We've all heard of bomb-sniffing dogs, but thankfully that vast majority of us haven't had to give them much thought. But they're a worthy topic and provide a valuable service. Those sniffers can have 300 million receptors in their snouts to our 6 million, and have a much larger nasal cavity that allows them to understand what each odor means. They have a nostril system that allows them to separate air for breathing and air for smelling. They can process each part of an odor and use that to put together a picture in their heads. That's why they make such great bomb sniffers, they are trained to understand each component of a bomb and if enough components are grouped together, they sit down to indicate their discovery (sitting down avoids the risk of pawing at a particularly tempermental explosive).
And, like all dogs, bomb-sniffing dogs are eager to please. They work for the reward of play or snacks and the companionship they have with their trainers. They want to please us, their noses are excellent, and they're smart enough to put together the clues. On the rise since 9/11 there are now not enough bomb-sniffing dogs to fill demand. They're wanted for public events, airports, and any other place people think there might be a risk. But it's better to be low in demand that 'unleash' (so to speak) dogs that aren't properly trained for the task.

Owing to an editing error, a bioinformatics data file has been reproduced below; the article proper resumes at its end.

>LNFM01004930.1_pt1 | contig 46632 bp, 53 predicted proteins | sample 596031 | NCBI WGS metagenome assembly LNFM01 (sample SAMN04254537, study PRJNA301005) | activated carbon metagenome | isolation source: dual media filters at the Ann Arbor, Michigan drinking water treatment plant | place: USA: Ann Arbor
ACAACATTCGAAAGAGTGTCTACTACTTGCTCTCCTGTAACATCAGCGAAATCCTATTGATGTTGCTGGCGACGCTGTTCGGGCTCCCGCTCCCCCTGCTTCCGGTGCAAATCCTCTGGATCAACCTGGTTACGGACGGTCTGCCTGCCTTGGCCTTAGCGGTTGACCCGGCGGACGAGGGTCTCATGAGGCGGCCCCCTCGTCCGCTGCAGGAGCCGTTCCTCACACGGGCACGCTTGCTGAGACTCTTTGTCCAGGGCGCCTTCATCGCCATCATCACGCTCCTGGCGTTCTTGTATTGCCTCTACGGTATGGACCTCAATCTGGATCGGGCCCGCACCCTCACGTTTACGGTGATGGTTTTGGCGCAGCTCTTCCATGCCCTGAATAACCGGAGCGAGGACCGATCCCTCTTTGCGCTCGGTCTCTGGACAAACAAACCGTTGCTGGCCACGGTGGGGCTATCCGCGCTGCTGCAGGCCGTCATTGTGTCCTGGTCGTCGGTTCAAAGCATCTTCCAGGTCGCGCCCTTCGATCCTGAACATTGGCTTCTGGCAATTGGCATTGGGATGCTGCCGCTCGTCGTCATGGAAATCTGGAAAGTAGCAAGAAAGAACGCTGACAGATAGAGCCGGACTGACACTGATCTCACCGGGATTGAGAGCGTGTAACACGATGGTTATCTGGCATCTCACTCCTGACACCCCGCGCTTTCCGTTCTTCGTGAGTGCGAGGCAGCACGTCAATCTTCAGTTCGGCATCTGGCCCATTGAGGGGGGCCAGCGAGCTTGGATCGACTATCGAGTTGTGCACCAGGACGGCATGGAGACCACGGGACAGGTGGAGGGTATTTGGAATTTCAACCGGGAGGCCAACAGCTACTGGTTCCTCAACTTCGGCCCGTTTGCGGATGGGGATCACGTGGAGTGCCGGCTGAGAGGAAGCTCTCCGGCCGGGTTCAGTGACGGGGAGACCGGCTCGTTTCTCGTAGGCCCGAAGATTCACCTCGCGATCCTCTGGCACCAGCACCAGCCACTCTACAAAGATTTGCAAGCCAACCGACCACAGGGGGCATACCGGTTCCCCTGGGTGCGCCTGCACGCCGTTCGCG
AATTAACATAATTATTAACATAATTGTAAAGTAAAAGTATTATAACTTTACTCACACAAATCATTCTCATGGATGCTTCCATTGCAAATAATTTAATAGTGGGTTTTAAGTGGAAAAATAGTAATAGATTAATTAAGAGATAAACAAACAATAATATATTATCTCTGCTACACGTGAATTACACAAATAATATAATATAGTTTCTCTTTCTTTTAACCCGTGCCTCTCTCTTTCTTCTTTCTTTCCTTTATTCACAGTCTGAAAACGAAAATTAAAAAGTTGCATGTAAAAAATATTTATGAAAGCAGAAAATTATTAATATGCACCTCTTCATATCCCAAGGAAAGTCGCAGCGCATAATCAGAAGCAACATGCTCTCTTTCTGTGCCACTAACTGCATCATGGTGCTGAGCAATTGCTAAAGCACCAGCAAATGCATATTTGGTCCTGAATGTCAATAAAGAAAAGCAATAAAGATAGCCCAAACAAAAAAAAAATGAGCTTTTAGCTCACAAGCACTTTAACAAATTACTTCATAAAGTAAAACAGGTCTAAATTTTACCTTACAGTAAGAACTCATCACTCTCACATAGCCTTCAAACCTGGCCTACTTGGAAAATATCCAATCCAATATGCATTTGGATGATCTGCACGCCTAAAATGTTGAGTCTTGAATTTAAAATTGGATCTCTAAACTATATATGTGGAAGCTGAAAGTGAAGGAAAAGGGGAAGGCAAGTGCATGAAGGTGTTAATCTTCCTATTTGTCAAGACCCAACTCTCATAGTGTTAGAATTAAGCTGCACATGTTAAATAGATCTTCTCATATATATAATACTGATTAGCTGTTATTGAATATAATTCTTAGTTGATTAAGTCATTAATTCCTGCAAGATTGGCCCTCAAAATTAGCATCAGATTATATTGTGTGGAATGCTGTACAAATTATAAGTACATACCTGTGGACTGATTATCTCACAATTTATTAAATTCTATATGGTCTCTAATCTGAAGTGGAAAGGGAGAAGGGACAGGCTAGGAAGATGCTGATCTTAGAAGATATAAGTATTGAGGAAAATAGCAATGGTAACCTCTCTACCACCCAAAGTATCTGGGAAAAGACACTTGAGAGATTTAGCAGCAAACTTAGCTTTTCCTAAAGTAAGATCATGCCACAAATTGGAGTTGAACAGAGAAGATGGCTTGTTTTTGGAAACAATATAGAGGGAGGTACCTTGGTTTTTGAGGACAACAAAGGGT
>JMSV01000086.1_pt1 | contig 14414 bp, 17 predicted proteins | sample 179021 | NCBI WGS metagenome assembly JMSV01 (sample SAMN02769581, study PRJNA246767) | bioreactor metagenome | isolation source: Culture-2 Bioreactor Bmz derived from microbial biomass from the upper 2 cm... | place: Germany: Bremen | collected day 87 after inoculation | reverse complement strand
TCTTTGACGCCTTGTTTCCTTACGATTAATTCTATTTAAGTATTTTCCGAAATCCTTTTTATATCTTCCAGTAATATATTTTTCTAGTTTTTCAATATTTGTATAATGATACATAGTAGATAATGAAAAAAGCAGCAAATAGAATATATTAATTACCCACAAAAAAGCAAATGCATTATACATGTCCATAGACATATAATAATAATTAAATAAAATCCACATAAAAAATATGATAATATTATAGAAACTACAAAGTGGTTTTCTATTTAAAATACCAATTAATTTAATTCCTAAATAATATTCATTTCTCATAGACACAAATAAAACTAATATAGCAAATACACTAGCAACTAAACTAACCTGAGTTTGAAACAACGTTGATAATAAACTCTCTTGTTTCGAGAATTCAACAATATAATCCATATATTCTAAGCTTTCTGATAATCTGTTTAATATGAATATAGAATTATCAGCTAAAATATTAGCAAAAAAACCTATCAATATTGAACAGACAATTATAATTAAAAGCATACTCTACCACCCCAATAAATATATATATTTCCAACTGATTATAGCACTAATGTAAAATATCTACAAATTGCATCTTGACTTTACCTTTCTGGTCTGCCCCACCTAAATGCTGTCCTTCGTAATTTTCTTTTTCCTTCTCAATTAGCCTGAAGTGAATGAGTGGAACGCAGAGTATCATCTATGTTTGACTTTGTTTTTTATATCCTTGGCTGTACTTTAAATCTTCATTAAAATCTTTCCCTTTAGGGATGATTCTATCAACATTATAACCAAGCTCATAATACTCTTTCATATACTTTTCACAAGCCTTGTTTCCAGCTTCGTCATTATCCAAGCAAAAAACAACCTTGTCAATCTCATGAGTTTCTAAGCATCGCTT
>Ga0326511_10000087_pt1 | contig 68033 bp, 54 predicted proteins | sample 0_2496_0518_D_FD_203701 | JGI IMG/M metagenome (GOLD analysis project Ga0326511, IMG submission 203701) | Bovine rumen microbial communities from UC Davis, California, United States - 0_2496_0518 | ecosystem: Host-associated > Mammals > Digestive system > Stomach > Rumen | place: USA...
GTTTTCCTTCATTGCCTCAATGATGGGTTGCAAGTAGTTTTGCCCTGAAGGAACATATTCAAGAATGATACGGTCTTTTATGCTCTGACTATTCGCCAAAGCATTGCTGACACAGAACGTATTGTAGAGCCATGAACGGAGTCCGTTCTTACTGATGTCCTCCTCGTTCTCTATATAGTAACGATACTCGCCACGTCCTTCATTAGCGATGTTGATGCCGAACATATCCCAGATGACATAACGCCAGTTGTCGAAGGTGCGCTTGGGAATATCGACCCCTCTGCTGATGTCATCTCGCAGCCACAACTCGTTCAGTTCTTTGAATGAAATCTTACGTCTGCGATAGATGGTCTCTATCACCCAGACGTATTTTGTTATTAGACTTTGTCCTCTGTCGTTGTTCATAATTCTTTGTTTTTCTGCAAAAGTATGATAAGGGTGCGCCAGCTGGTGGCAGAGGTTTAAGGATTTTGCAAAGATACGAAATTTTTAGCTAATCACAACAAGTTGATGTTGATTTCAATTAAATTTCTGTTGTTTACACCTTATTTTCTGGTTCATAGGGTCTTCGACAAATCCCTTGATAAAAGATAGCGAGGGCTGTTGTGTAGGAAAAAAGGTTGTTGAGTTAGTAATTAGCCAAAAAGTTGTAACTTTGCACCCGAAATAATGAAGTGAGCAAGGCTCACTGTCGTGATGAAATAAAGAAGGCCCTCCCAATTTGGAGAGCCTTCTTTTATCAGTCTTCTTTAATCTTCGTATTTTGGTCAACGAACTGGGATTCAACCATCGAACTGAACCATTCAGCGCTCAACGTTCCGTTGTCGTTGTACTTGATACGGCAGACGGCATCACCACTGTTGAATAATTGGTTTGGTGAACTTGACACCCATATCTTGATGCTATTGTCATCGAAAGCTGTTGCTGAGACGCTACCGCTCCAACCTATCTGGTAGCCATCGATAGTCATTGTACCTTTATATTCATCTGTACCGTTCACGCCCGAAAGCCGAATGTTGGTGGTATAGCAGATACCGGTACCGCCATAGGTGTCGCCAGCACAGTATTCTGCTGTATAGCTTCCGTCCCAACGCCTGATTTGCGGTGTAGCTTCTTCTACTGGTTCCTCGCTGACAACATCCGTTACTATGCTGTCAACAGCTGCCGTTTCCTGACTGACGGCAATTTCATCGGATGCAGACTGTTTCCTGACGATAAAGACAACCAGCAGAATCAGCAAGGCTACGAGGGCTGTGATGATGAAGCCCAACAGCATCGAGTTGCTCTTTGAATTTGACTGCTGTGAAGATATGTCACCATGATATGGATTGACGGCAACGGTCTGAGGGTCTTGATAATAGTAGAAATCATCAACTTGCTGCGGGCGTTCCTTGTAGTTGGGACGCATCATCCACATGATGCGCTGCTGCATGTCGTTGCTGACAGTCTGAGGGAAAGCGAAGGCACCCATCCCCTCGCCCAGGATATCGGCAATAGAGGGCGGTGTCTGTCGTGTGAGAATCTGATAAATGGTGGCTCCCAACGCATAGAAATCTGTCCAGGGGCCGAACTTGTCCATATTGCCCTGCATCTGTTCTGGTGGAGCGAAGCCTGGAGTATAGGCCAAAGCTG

One company is working to help train dogs by creating a mixed odor delivery device that can mimic the mixture of both parts of a bomb: oxidizer and fuel. It's difficult to train bomb-sniffing dogs to train with actual explosives and most current efforts are focused on the oxidizer. The actual mixture (as opposed to the patent pending scent mixer) is considered volatile and is therefore not generally used in training. But with the scent mixing device it should hopefully become much easier to train high-quality bomb-sniffing dogs who work to protect us out of the sheer love of it.